Being in Paris
Welcome back to Paris! Fortunately for us, our friend James (we’re near Geneva now) had a card reader to get our photos to the computer, so continuing with this travel series will be much more fun.
The Hotel St. Pierre where we stayed in the Latin Quarter was a great location because everything is within walking distance: food, train, and interesting sights. On the day we arrived, I used my five-word French vocabulary to say hello and give my name to the front desk clerk. He found our reservation on the computer, pointed to my name on the screen to confirm who I was, handed me the key and that was it. No credit card swipe, no signing of papers or passports, no telling me about check-out or amenities. It was perfect.
After stashing our things in our tiny, tiny room (organizing a narrow path to the bathroom), we headed out in search of food. After passing approximately 250 patissieries, we ran into Restaurant Indonesia Paris, which looked promising. And it was! We welcomed ourselves to Paris with spicy coconut curry with vegetables, and a warm tofu salad with peanut sauce, both of which were entirely delicious.
The next few days were spent hoofing it all around Paris, on and off the Metro, in and out of museums, gardens, and restaurants. I’ll just include a few of my favorites here to avoid inducing a Someone Else’s Vacation Pictures stupor upon my gracious and indulgent readers.
Sainte-Chapelle (loooong wait to get in) and Notre Dame were pretty stunning. Sainte Chapelle is known for its 50′ stained glass windows, and for being built with steel supports instead of flying buttresses. The windows are undergoing a restoration whereby each panel is painstakingly removed, and each piece of damaged or broken glass within each panel is meticulously cleaned/replaced/repainted before being reassembled.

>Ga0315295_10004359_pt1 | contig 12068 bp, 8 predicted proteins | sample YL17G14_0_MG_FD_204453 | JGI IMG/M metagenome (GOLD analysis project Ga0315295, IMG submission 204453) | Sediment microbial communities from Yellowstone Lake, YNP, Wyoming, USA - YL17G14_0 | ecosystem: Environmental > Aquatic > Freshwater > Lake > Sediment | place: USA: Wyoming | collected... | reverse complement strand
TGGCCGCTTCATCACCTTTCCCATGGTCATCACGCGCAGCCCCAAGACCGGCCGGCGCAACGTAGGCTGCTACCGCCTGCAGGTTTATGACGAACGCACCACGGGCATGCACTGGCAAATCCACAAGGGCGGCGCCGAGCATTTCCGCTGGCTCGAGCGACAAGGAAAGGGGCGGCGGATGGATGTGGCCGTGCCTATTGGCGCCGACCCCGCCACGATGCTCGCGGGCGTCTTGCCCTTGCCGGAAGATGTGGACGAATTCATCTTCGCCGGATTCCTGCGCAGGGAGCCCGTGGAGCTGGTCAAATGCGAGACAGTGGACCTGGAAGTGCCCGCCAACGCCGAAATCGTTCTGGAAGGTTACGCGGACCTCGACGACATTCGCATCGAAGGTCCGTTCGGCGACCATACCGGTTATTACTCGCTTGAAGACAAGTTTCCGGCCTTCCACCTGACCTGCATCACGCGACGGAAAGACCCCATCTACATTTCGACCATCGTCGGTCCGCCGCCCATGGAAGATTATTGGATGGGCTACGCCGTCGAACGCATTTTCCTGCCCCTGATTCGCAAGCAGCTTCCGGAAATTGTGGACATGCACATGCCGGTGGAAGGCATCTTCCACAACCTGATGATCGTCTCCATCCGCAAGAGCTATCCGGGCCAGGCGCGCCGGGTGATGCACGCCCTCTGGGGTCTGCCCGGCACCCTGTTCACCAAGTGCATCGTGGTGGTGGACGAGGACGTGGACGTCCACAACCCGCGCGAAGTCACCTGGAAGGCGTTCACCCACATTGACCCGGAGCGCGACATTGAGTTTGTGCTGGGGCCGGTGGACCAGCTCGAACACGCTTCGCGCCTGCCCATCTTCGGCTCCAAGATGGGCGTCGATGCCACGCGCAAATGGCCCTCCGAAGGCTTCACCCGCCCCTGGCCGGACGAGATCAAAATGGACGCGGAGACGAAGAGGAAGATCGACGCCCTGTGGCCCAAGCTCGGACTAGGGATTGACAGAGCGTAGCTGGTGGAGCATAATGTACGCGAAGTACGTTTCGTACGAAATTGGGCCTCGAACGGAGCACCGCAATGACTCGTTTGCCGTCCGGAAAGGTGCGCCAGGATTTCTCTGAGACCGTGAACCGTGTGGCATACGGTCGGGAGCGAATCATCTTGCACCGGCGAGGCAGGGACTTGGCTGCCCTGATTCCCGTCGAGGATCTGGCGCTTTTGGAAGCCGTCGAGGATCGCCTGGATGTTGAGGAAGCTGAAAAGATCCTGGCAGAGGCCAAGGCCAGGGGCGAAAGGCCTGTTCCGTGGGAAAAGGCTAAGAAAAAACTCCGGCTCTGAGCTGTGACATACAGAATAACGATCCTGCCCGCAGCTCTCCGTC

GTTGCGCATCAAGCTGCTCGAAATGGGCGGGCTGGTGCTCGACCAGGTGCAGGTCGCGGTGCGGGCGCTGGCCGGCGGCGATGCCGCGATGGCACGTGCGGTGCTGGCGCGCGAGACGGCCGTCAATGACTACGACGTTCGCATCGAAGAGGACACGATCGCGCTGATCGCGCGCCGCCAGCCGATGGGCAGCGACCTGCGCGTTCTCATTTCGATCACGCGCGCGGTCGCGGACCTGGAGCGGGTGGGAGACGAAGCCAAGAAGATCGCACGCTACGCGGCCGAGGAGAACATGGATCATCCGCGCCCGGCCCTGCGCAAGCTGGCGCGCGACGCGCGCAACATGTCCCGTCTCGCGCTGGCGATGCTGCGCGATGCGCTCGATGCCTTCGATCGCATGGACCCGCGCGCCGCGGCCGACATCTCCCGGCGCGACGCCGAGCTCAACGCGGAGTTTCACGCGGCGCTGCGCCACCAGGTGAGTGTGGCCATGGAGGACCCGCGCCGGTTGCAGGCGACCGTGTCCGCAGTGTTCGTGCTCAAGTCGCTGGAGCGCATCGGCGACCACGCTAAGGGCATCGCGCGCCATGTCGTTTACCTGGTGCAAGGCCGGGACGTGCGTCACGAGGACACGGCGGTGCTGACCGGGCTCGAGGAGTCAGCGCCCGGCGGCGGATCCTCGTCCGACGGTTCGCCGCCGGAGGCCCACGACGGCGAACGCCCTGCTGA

Notre Dame was huge and churchy and beautiful and you could watch other people confessing their sins to priests in glass cubicles. We tried not to stare.
I signed us up for a tour with Fat Tire Bike Tours after reading about it on Suzy Lindau’s Wild Ride. We stopped at ten different places over a course of 6.5 miles (around 3 hrs) and we had a great time, even with the light wind and rain.
On the day we went to the Louvre, we had only about an hour, so I told Isabella she should choose what to see. She picked Napoleon III’s residence, which is located in the north, Richelieu Wing.
As you can see, Napoleon III preferred a clean, modern style favoring function over form, with little embellishment.
Why did Napoleon need a “Ceremonial Bed?” When people say that French “got into bed with Russia,” is this where it happened? Did they sign papers or make eyes at each other here? Did he have ceremonial sex? If anyone has any ideas on this, let me know.
Here’s something else we saw all around train stations and museums, including at the Louvre. We finally figured out what that green running man means.
Bathroom signs!! (White figure = average usage, green figure = diarrhea.) Fortunately, we never needed to follow the running man (or “runs”), not even once!
The Musee d’Orsay was also really good and much less crowded than the Louvre (open late Thurs nights, an ideal time to go). The featured exhibit through July 6 is Van Gogh / Artaud, a beautiful collection of Van Gogh paintings and drawings, many of them lesser known. Unfortunately, no pictures.
I’ll continue with Part II of this post tomorrow with Opéra, which was spectacular, and the artsy district of Montmarte. Bonsoire soup-son `until then!